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We’re a few hours into the flight when the terrain of south western Queensland 14,000 feet below dramatically changes. The wide expanse of brown land has made way for an intrinsic web of river systems which dart in all directions, meeting up with another tributary before again darting off into another direction.The brown land is gone. It’s now green. Not a little green, bright green. If I didn’t know better, I’d think I was flying over the Congo.
I’ve just embarked on the “Lake Eyre & Birsdville in a Day” trip ex Brisbane, or as I’m calling it, two-ticks-off-my-Bucket-List-in-one-day. Yep, Australia’s largest lake and a beer in the front bar of the Birsdville Hotel, arguably Australia most iconic (and remote) pub. And I’ll still make it home for dinner.
But I wasn’t expecting this. I’d steeled myself for ‘a sunburnt country, a land of sweeping plains’, followed by some salt flats before that well-earned beer. Not the tropics.
“We’ve just entered Channel Country,” says tour host and expert-of-all-things-western-Queensland, Graham Reid, who operates this tour with his wife Debbie.
The pair have been hosting the tour for five years, however interest has soared of late… of the 52 trips they’ve done, more than half of those were last season. We’re on the first one for this season.
And while the tour is promoted as ‘Lake Eyre & Birdsville’ it is in fact a very informative and entertaining rundown on the journey of water from northern Australia as it makes it way to Lake Eyre.
It’s an interesting journey... it really is. While the land we’re flying over hasn’t had rain for some time, the rivers are flooding and roads are cut off from rain that has fallen up to four weeks ago and thousands of kilometres north. This is the norm for life out here.Graham does not bring notes on his tour nor does he have a scripted spiel that he rolls out for each wave of guests. He talks freely of the terrain below, answering any questions from the passengers, letting the conversation flow in whatever direction the crowd takes it.
And it’s this commentary, Graham’s dry sense of humour, his small-town good guy persona plus, of course, his wealth of knowledge that makes this tour.
“Everyone reckons accountants are boring,” he says when asked if some might not see the fascination with the river systems as he does, “but if you’ve got the right one who can deliver the right message, even that can be interesting for everyone.”
“I don’t take notes on these trips, I interact with the passengers of the day. If they want to talk about Burke & Wills, John McDouall Stuart or Charles Sturt, I will. If they want to talk about the Diamantina River or Cooper Creek, I will.
“I don’t talk about everything because there’s simply not enough time to cover it all.”
But back to terrain below; Channel Country as they call it. And as quick as it turned green, a few minutes later it just as dramatically returns to the brown, barren landscape that was there before. It’s spectacular and a pleasantly surprisingly bonus of this trip. Appropriately named, too, I might add.We land in Birdsville for refueling stop number two (first one was at Charleville). It’s only a quick stop so we don’t venture far from the new ‘terminal’…. I mean shed. It’s hot, it’s humid and the flies are suffocating but the new shed is air conditioned so I stay put.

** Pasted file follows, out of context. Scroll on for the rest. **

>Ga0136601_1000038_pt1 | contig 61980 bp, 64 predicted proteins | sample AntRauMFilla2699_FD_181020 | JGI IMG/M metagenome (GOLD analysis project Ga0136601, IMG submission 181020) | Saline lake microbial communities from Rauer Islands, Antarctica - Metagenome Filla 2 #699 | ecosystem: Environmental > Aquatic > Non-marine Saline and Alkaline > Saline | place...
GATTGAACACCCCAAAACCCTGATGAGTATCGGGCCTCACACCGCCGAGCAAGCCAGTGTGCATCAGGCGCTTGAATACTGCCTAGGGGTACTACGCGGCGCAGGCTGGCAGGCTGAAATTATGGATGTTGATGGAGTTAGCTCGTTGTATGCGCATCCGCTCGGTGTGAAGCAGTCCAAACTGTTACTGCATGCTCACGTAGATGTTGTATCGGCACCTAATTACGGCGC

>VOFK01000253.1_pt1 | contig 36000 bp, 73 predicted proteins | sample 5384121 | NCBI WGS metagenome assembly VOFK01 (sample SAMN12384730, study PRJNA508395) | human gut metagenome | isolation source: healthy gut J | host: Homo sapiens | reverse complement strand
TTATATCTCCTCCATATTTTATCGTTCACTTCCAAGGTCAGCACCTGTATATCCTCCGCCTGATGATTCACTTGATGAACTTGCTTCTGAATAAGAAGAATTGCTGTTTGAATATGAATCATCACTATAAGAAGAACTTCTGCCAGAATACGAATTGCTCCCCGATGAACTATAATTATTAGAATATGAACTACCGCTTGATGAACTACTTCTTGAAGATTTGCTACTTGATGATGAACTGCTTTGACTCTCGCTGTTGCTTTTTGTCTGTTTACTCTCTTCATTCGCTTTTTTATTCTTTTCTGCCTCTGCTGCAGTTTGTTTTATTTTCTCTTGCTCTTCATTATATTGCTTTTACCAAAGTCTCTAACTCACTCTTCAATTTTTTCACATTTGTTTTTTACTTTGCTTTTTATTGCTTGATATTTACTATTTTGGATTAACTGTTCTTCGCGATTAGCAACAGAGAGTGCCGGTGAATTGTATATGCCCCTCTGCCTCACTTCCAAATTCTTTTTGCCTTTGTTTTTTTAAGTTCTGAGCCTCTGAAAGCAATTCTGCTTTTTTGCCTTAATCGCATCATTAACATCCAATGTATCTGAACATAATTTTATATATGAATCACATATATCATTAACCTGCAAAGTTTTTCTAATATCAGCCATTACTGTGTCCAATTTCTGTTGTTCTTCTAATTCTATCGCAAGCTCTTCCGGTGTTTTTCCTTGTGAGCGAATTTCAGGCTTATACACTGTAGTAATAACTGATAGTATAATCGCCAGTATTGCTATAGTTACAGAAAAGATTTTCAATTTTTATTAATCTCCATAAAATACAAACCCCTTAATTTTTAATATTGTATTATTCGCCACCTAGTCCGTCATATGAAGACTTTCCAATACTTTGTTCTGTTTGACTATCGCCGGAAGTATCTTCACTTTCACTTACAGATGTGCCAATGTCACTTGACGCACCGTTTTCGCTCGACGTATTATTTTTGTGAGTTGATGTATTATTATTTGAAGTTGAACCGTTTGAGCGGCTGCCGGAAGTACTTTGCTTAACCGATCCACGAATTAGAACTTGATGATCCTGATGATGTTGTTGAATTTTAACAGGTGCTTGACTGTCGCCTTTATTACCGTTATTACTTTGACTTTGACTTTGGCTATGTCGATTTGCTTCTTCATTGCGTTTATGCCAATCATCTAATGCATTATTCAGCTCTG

It’s noon. The pub’s probably air-conditioned too. And seeing as the town’s population is just 115, one would assume it’s within spitting distance. That beer would be great right about now, I think. But it can wait, Lake Eyre's the first item to check off that bucket list. So we re-board the flight, and begin our journey south.
It’s about 45 minutes later that you notice the first salt pan. The wings of the Dash 8 actually sit above the windows so you get an unobstructive view of the terrain below. The one salt pan turns into two, turns into three until one almighty lake takes up all the terrain. Welcome to Lake Eyre.
Due to the abnormally wet weather patterns of the past few years, it’s the fourth consecutive year there has been water in Lake Eyre. A run of water in the lake for this long is extremely rare and the water is unlikely to be there next year. And a good chance not to return for another decade at least.The white soon turns to a pinky hue as we make our way south towards where the water actually is. While Lake Eyre is actually home to its own Yacht Club, sailing on it is not allowed as the water can move with the wind and sailors could soon for the water disappear from under them only to be ankle deep in salty slop. Today, with not a great deal of wind, the water is located in the south, the lowest part of the lake.
In all, we spend about an hour traversing most of the lake, Graham reciting interesting facts about it and pointing out the location of certain landmarks including a plane that crashed (no casualties) in 1990 because they attempted to ‘skim’ the lake and consequently achieve the feat of flying below sea level.
While it would be good to touch down and run across the salt flats, our plane is simply too big to land. And besides, the larger plane (36 seats) is the reason we’re able to cram so much into one day.
So we made our way back to Birdsville and I finally got that beer (eight bucks for a schooner mind you) and the obligatory photo in front of the hotel.
It took 12 hours, we covered 4000kms of surprisingly diverse landscape but as promised I ticked two items off my bucket list in one day and still made home for dinner that night.
The 1 day tour departing and returning to Brisbane costs $2250pp. For more information contact Ucango Travel on 1300 822 646 or email firstname.lastname@example.org